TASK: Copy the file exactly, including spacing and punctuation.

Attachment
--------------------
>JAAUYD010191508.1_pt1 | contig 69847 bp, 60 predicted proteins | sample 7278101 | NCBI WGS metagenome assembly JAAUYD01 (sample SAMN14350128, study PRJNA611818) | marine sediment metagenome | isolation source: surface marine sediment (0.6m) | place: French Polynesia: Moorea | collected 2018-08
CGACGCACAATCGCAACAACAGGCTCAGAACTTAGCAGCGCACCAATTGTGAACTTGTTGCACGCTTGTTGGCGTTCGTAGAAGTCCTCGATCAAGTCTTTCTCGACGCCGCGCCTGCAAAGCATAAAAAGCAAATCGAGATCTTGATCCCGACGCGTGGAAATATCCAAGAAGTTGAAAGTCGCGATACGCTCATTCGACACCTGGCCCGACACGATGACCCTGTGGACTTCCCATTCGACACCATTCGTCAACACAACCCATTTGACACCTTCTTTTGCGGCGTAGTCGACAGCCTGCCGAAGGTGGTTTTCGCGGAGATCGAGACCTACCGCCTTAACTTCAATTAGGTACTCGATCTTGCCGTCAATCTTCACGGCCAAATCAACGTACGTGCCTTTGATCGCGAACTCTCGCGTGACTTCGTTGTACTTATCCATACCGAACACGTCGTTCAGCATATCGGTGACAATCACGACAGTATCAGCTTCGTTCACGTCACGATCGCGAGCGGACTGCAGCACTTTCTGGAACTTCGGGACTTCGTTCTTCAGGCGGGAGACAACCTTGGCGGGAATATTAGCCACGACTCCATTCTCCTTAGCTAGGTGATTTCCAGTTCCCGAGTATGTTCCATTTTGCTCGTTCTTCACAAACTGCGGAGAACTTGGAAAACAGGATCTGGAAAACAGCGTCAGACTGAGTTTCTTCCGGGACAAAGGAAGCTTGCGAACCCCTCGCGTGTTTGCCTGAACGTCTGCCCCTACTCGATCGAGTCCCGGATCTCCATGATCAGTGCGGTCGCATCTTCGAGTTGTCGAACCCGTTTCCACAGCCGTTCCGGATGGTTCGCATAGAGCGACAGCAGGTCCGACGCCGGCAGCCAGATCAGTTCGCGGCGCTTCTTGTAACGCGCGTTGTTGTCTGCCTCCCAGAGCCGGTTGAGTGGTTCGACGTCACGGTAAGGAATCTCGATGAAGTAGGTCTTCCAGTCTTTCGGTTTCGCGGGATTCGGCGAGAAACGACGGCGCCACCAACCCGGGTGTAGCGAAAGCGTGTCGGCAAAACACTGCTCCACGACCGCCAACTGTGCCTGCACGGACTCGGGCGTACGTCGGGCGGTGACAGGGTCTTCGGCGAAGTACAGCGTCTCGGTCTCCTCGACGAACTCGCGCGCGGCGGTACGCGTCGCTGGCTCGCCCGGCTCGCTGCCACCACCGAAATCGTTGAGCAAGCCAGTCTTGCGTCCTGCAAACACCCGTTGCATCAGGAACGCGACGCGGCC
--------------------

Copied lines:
>JAAUYD010191508.1_pt1 | contig 69847 bp, 60 predicted proteins | sample 7278101 | NCBI WGS metagenome assembly JAAUYD01 (sample SAMN14350128, study PRJNA611818) | marine sediment metagenome | isolation source: surface marine sediment (0.6m) | place: French Polynesia: Moorea | collected 2018-08
CGACGCACAATCGCAACAACAGGCTCAGAACTTAGCAGCGCACCAATTGTGAACTTGTTGCACGCTTGTTGGCGTTCGTAGAAGTCCTCGATCAAGTCTTTCTCGACGCCGCGCCTGCAAAGCATAAAAAGCAAATCGAGATCTTGATCCCGACGCGTGGAAATATCCAAGAAGTTGAAAGTCGCGATACGCTCATTCGACACCTGGCCCGACACGATGACCCTGTGGACTTCCCATTCGACACCATTCGTCAACACAACCCATTTGACACCTTCTTTTGCGGCGTAGTCGACAGCCTGCCGAAGGTGGTTTTCGCGGAGATCGAGACCTACCGCCTTAACTTCAATTAGGTACTCGATCTTGCCGTCAATCTTCACGGCCAAATCAACGTACGTGCCTTTGATCGCGAACTCTCGCGTGACTTCGTTGTACTTATCCATACCGAACACGTCGTTCAGCATATCGGTGACAATCACGACAGTATCAGCTTCGTTCACGTCACGATCGCGAGCGGACTGCAGCACTTTCTGGAACTTCGGGACTTCGTTCTTCAGGCGGGAGACAACCTTGGCGGGAATATTAGCCACGACTCCATTCTCCTTAGCTAGGTGATTTCCAGTTCCCGAGTATGTTCCATTTTGCTCGTTCTTCACAAACTGCGGAGAACTTGGAAAACAGGATCTGGAAAACAGCGTCAGACTGAGTTTCTTCCGGGACAAAGGAAGCTTGCGAACCCCTCGCGTGTTTGCCTGAACGTCTGCCCCTACTCGATCGAGTCCCGGATCTCCATGATCAGTGCGGTCGCATCTTCGAGTTGTCGAACCCGTTTCCACAGCCGTTCCGGATGGTTCGCATAGAGCGACAGCAGGTCCGACGCCGGCAGCCAGATCAGTTCGCGGCGCTTCTTGTAACGCGCGTTGTTGTCTGCCTCCCAGAGCCGGTTGAGTGGTTCGACGTCACGGTAAGGAATCTCGATGAAGTAGGTCTTCCAGTCTTTCGGTTTCGCGGGATTCGGCGAGAAACGACGGCGCCACCAACCCGGGTGTAGCGAAAGCGTGTCGGCAAAACACTGCTCCACGACCGCCAACTGTGCCTGCACGGACTCGGGCGTACGTCGGGCGGTGACAGGGTCTTCGGCGAAGTACAGCGTCTCGGTCTCCTCGACGAACTCGCGCGCGGCGGTACGCGTCGCTGGCTCGCCCGGCTCGCTGCCACCACCGAAATCGTTGAGCAAGCCAGTCTTGCGTCCTGCAAACACCCGTTGCATCAGGAACGCGACGCGGCC